How To Have Impossible Conversations by Peter Boghossian
"This is a self-help book on how to argue effectively, conciliate, and gently persuade. The authors admit to getting it wrong in their own past conversations. One by one, I recognize the same mistakes in me. The world would be a better place if everyone read this book." -- Richard Dawkins, author of Science in the Soul and Outgrowing God In our current political climate, it seems impossible to have a reasonable conversation with anyone who has a different opinion. Whether you're online, in a classroom, an office, a town hall -- or just hoping to get through a family dinner with a stubborn relative -- dialogue shuts down when perspectives clash. Heated debates often lead to insults and shaming, blocking any possibility of productive discourse. Everyone seems to be on a hair trigger. In How to Have Impossible Conversations, Peter Boghossian and James Lindsay guide you through the straightforward, practical, conversational techniques necessary for every successful conversation -- whether the issue is climate change, religious faith, gender identity, race, poverty, immigration, or gun control. Boghossian and Lindsay teach the subtle art of instilling doubts and opening minds. They cover everything from learning the fundamentals for good conversations to achieving expert-level techniques to deal with hardliners and extremists. This book is the manual everyone needs to foster a climate of civility, connection, and empathy.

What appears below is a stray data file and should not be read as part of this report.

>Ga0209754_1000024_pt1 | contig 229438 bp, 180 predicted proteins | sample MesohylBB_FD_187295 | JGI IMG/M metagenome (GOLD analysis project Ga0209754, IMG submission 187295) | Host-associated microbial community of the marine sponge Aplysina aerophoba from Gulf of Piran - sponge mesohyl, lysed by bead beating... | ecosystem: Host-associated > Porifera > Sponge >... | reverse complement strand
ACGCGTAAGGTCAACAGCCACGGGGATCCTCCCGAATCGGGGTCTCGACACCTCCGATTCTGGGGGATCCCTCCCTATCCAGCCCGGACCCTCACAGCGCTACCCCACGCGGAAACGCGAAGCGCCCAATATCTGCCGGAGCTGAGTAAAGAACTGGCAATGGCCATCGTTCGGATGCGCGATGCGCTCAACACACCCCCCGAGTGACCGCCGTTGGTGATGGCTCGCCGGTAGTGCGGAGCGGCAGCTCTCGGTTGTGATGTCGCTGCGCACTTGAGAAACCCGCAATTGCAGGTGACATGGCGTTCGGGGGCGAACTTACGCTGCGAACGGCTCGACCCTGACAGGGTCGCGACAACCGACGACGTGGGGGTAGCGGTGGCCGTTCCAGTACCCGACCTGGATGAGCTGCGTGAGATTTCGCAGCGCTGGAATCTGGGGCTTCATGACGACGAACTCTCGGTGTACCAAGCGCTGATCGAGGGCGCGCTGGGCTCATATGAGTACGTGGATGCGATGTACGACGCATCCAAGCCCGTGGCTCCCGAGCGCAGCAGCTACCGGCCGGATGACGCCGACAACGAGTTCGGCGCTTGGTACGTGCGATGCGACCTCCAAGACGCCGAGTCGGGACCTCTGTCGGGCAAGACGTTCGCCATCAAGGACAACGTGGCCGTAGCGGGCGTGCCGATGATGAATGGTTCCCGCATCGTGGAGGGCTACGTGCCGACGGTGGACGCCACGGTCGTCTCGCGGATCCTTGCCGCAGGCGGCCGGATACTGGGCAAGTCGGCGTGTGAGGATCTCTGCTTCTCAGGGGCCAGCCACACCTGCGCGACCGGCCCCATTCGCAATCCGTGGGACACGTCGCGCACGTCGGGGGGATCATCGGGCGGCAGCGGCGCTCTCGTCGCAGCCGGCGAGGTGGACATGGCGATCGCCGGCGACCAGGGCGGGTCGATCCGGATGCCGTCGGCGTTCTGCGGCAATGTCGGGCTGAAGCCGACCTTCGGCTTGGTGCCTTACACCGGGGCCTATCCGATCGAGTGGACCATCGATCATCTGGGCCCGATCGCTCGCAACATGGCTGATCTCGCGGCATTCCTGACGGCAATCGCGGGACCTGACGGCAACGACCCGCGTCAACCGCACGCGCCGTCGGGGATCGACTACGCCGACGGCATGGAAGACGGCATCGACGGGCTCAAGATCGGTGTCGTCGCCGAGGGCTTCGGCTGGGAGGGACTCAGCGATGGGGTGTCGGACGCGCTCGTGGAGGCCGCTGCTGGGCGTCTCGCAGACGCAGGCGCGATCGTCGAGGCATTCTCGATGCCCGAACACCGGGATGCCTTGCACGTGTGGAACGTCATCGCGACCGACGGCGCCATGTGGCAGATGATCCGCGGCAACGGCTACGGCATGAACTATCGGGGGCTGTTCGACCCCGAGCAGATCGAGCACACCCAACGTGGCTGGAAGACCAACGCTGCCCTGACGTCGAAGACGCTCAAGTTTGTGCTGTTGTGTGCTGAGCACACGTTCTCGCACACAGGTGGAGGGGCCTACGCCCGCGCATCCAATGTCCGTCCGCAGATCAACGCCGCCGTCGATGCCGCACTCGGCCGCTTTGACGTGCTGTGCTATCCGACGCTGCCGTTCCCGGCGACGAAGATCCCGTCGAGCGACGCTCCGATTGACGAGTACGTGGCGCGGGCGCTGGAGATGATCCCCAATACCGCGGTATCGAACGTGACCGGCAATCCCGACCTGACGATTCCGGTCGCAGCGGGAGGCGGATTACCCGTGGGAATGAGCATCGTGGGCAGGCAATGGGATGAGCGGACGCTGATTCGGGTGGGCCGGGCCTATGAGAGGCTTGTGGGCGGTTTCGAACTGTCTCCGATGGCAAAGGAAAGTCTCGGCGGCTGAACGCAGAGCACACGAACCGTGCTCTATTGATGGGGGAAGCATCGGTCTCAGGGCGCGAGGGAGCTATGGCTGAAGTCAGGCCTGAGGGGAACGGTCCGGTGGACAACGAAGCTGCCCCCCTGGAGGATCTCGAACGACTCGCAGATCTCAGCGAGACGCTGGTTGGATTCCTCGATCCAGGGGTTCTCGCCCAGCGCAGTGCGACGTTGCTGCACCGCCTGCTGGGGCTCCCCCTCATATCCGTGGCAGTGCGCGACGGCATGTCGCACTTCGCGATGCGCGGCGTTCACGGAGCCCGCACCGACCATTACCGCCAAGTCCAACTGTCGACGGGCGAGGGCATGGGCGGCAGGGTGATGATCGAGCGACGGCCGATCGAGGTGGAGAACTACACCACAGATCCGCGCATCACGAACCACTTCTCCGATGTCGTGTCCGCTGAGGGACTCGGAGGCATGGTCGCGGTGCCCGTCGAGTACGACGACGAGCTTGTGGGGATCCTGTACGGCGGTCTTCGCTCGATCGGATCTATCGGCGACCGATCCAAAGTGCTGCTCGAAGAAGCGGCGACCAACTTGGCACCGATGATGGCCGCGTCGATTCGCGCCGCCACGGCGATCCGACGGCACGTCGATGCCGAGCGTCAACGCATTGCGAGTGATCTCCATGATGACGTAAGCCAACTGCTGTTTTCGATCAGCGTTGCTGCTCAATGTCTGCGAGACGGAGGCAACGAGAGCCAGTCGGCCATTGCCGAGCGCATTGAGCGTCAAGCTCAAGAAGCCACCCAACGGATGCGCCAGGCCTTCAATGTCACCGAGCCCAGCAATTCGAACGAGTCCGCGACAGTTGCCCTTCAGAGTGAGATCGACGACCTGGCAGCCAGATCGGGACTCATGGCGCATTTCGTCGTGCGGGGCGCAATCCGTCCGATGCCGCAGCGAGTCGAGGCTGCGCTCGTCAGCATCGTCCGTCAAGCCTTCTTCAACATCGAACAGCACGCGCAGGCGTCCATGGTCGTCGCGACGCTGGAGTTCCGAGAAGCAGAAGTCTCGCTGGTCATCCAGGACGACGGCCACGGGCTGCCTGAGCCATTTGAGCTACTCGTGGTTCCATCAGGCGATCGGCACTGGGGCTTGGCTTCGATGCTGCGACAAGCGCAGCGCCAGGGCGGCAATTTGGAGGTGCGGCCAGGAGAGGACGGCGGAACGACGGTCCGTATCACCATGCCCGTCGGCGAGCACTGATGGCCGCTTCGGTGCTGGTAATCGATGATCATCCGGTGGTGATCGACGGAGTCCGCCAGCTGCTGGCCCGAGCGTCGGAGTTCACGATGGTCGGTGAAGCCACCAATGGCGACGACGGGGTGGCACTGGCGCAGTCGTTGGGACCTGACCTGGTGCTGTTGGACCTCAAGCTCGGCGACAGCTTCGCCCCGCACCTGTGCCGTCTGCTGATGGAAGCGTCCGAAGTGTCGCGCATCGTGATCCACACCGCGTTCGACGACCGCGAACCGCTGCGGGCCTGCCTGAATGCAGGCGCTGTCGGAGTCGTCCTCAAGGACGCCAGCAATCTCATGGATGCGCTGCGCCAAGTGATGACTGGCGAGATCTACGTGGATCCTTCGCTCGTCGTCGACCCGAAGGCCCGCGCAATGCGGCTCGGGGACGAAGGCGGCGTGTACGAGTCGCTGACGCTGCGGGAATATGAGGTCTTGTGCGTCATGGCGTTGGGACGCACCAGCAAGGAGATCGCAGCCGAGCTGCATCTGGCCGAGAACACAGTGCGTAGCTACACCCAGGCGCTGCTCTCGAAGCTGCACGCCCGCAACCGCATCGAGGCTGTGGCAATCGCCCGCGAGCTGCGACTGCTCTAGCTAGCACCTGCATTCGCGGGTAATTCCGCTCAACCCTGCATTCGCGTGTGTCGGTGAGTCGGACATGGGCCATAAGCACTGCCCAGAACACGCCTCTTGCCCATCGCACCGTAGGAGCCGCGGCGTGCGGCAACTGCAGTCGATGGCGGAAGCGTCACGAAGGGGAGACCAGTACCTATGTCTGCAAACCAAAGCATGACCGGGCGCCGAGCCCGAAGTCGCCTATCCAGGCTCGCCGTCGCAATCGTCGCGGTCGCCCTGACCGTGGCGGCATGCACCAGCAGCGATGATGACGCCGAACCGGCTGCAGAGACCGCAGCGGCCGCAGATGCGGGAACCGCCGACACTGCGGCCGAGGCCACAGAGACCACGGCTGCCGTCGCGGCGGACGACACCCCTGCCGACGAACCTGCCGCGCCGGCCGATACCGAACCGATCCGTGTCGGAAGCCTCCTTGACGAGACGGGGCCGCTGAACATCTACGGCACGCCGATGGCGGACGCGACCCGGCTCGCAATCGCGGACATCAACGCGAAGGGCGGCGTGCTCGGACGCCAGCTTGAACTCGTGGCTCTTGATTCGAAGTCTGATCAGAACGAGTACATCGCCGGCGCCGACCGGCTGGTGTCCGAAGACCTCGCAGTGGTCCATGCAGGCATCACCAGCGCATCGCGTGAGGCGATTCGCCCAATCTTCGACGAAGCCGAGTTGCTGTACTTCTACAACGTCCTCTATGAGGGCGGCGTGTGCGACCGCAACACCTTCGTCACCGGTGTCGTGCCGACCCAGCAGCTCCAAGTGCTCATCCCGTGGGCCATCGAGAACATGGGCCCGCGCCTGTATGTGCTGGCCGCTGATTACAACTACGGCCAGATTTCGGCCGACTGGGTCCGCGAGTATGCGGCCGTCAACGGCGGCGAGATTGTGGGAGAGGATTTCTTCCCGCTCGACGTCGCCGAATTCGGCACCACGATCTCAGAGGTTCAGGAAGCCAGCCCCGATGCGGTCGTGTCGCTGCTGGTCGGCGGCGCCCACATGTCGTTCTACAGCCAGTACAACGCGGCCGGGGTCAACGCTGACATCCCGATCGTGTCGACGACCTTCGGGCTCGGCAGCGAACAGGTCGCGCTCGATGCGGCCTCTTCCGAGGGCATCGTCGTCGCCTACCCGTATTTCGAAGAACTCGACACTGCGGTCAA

Everybody Is Wrong About God by James A. Lindsay
A call to action to address people's psychological and social motives for a belief in God, rather than debate the existence of God With every argument for theism long since discredited, the result is that atheism has become little more than the noises reasonable people make in the presence of unjustified religious beliefs. Thus, engaging in interminable debate with religious believers about the existence of God has become exactly the wrong way for nonbelievers to try to deal with misguided—and often dangerous—belief in a higher power. The key, author James Lindsay argues, is to stop that particular conversation. He demonstrates that whenever people say they believe in "God," they are really telling us that they have certain psychological and social needs that they do not know how to meet. Lindsay then provides more productive avenues of discussion and action. Once nonbelievers understand this simple point, and drop the very label of atheist, will they be able to change the way we all think about, talk about, and act upon the troublesome notion called "God."
A Short History Of London by Simon Jenkins